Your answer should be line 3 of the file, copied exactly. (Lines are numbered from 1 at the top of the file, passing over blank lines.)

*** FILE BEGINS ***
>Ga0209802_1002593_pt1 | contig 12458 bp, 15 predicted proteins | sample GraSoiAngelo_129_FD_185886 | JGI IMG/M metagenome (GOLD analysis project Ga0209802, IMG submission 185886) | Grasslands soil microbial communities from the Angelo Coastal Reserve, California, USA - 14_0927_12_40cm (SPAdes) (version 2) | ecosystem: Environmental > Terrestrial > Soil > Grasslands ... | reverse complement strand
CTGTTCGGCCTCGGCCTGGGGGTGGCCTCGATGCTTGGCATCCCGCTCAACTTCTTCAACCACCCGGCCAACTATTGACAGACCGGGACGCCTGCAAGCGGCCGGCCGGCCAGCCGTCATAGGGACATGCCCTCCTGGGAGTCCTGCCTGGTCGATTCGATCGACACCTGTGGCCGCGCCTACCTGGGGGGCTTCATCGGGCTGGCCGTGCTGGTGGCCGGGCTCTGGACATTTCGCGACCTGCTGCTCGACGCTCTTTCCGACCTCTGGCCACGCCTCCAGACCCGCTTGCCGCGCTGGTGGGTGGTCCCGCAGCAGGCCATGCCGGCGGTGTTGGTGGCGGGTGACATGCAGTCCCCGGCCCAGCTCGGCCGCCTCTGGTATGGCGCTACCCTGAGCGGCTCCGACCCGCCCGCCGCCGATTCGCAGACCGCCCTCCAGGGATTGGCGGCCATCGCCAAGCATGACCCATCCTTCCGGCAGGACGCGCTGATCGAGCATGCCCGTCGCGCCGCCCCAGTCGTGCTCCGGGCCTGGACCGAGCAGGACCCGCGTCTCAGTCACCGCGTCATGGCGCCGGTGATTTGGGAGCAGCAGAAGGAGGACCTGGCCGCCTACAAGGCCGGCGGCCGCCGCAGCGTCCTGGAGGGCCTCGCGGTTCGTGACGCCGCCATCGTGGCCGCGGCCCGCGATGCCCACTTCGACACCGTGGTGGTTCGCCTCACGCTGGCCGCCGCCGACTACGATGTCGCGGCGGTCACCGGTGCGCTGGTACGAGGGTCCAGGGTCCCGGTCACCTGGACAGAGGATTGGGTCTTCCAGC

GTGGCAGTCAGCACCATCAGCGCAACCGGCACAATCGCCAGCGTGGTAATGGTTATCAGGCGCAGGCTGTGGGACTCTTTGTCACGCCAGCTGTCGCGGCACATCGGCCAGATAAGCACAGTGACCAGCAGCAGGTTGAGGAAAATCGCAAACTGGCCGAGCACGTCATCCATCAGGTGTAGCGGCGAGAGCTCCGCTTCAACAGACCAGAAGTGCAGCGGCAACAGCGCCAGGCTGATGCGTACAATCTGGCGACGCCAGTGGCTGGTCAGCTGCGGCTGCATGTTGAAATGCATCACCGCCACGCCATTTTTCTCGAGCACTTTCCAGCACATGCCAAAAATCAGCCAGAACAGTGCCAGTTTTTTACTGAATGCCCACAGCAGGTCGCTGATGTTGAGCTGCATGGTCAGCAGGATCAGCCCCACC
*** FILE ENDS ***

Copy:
GTGGCAGTCAGCACCATCAGCGCAACCGGCACAATCGCCAGCGTGGTAATGGTTATCAGGCGCAGGCTGTGGGACTCTTTGTCACGCCAGCTGTCGCGGCACATCGGCCAGATAAGCACAGTGACCAGCAGCAGGTTGAGGAAAATCGCAAACTGGCCGAGCACGTCATCCATCAGGTGTAGCGGCGAGAGCTCCGCTTCAACAGACCAGAAGTGCAGCGGCAACAGCGCCAGGCTGATGCGTACAATCTGGCGACGCCAGTGGCTGGTCAGCTGCGGCTGCATGTTGAAATGCATCACCGCCACGCCATTTTTCTCGAGCACTTTCCAGCACATGCCAAAAATCAGCCAGAACAGTGCCAGTTTTTTACTGAATGCCCACAGCAGGTCGCTGATGTTGAGCTGCATGGTCAGCAGGATCAGCCCCACC